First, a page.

Prosecutors in Paris have charged four executives at French companies with “complicity in acts of torture” over allegations they aided Libya and Egypt in spying on opposition figures who were then tracked down and tortured.
Philippe Vannier, the former head of Amesys, and Olivier Bohbot, the current boss of Nexa Technologies, along with two other executives, were charged last week with “complicity in acts of torture and forced disappearances,” according to a human rights group.
The International Federation of Human Rights (FIDH) revealed the arrests of executives working for companies accused of selling surveillance gear to the Libyan and Egyptian regimes, which was used to detain and subsequently persecute opposition figures.
“This is a considerable step that demonstrates that what we see every day on the ground – the links between the activities of these surveillance companies and violations of human rights – can be considered criminal and lead to complicity charges,” Clemence Bectarte and Patrick Baudouin, the lawyers for FIDH, said in a statement.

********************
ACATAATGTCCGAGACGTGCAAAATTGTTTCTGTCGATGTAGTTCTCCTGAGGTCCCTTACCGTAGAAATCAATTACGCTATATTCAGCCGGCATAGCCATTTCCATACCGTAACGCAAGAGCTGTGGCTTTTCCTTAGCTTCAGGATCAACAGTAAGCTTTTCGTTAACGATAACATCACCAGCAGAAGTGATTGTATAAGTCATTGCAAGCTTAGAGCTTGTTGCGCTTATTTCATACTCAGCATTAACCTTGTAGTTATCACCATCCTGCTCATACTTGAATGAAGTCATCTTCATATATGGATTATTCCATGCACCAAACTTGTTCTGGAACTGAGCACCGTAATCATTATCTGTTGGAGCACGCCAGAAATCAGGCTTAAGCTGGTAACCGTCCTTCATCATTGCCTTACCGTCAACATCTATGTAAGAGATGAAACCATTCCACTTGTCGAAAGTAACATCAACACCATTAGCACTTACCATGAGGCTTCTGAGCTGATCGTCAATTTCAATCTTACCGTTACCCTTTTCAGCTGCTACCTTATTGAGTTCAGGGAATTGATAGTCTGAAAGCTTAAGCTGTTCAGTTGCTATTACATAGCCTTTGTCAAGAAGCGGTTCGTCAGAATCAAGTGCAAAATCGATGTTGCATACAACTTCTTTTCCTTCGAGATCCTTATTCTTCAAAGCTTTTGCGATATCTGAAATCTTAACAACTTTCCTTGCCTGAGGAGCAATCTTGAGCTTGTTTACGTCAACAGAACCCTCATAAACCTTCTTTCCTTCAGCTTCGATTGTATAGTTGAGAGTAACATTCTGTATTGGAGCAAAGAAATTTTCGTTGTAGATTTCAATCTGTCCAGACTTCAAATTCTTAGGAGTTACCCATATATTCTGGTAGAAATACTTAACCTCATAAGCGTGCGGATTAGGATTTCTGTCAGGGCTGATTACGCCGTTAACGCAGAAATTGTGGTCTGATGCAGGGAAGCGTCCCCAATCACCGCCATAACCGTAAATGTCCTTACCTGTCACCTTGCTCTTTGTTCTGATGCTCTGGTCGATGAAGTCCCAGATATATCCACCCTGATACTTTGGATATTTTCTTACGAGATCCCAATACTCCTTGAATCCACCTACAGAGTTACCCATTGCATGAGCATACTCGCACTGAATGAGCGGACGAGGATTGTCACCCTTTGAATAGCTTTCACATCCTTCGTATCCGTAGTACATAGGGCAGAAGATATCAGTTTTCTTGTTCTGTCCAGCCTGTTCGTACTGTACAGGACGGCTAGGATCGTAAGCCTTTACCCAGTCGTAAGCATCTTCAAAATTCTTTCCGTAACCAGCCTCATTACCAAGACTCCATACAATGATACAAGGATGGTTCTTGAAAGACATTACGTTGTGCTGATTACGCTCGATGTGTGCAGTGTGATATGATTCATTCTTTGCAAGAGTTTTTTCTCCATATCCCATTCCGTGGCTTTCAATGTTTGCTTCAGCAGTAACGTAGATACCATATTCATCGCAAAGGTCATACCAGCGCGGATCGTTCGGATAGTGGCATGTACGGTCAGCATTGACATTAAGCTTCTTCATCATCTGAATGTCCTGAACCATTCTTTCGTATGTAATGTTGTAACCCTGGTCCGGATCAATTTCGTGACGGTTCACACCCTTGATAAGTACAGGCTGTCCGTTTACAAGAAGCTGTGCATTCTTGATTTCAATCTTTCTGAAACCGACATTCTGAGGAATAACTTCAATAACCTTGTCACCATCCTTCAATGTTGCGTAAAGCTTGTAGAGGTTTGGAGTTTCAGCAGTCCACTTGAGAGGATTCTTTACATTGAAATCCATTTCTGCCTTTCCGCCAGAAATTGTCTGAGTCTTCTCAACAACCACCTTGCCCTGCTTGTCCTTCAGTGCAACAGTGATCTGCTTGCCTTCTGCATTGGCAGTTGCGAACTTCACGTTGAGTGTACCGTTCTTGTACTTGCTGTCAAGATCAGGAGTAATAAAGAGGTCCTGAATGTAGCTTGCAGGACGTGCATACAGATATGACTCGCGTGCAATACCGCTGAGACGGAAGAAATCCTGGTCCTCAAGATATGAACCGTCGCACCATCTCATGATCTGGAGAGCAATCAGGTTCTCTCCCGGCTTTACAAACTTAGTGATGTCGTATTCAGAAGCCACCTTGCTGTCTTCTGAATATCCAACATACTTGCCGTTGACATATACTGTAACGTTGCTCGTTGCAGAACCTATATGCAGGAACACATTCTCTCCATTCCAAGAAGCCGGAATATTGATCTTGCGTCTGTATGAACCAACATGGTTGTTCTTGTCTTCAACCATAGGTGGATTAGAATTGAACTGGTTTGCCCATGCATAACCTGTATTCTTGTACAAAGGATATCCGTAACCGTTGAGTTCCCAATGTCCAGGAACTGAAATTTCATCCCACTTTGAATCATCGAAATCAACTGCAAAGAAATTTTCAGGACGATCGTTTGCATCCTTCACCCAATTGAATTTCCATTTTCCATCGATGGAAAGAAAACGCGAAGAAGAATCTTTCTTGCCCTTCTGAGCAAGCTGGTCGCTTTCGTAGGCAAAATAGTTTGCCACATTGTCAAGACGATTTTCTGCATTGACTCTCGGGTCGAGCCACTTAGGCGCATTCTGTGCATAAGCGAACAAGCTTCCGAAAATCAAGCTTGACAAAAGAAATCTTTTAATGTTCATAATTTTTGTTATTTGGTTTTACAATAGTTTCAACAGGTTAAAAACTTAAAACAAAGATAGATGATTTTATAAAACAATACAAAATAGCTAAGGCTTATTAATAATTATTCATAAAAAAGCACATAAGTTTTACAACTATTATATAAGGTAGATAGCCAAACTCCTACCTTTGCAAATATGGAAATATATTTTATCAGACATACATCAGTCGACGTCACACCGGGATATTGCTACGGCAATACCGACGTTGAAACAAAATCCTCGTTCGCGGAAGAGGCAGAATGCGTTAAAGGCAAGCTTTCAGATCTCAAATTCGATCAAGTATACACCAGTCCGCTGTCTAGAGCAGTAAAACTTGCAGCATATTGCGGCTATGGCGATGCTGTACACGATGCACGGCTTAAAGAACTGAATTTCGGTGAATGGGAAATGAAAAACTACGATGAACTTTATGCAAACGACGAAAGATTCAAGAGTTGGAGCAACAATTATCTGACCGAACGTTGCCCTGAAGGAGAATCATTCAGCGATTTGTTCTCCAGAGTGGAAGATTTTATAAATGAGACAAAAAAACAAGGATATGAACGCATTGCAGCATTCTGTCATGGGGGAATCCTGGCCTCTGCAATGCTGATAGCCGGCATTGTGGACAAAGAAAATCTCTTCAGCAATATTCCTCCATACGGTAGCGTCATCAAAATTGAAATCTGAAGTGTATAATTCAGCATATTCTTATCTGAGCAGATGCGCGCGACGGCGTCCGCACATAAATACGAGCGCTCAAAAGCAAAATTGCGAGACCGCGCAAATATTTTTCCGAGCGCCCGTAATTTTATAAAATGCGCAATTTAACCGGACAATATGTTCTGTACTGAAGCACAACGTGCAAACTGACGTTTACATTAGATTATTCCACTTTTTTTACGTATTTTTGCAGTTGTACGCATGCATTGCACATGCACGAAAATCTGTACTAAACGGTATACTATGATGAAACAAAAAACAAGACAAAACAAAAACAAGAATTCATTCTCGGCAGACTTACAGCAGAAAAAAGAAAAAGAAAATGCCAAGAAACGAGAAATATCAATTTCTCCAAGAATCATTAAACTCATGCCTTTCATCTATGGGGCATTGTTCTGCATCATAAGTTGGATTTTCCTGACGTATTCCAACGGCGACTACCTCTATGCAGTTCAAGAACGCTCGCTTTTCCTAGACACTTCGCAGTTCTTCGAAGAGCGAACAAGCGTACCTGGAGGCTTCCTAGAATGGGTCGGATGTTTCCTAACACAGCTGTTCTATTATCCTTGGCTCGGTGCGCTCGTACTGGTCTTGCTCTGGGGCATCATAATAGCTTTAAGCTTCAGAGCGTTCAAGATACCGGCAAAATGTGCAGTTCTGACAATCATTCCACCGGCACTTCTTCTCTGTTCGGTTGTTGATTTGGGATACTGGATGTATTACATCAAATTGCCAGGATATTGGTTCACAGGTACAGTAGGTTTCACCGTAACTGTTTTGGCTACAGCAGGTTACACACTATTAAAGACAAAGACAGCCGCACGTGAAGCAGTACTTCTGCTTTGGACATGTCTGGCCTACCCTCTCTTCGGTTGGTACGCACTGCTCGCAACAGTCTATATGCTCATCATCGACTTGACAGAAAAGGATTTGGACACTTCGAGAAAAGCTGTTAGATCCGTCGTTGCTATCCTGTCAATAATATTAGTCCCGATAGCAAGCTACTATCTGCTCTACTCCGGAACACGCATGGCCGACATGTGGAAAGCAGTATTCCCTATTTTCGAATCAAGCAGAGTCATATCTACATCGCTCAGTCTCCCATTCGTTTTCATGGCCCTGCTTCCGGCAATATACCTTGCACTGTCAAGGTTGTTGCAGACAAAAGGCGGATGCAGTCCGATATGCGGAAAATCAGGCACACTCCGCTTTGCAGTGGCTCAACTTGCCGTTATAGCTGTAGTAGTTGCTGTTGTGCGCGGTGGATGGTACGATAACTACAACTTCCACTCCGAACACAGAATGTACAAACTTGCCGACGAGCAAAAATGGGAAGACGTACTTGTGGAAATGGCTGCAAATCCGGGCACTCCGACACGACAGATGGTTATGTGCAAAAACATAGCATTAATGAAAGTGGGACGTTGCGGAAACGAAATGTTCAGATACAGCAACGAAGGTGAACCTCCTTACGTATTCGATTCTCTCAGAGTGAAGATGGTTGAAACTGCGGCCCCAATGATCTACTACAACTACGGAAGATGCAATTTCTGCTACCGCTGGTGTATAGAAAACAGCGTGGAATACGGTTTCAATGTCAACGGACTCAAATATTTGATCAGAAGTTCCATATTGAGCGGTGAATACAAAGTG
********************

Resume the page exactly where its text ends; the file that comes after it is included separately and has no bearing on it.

Amesys previously said a tech deal was agreed with Libya when Western nations began to restart relations with the country in 2007, following then-leader Muammar Gaddafi’s meeting with then-French president Nicolas Sarkozy.
FIDH is a 192-member organization that claims to defend “all civil, political, economic, social and cultural rights as set out in the Universal Declaration of Human Rights.” The group filed a lawsuit in 2011, after reports of the deals between the companies and the regimes emerged. Six alleged victims signed onto the lawsuit as plaintiffs and were questioned by French judges between 2013 and 2015.
While it has not been confirmed by French prosecutors, FIDH has said the courts are examining similar technology deals made with Saudi Arabia.
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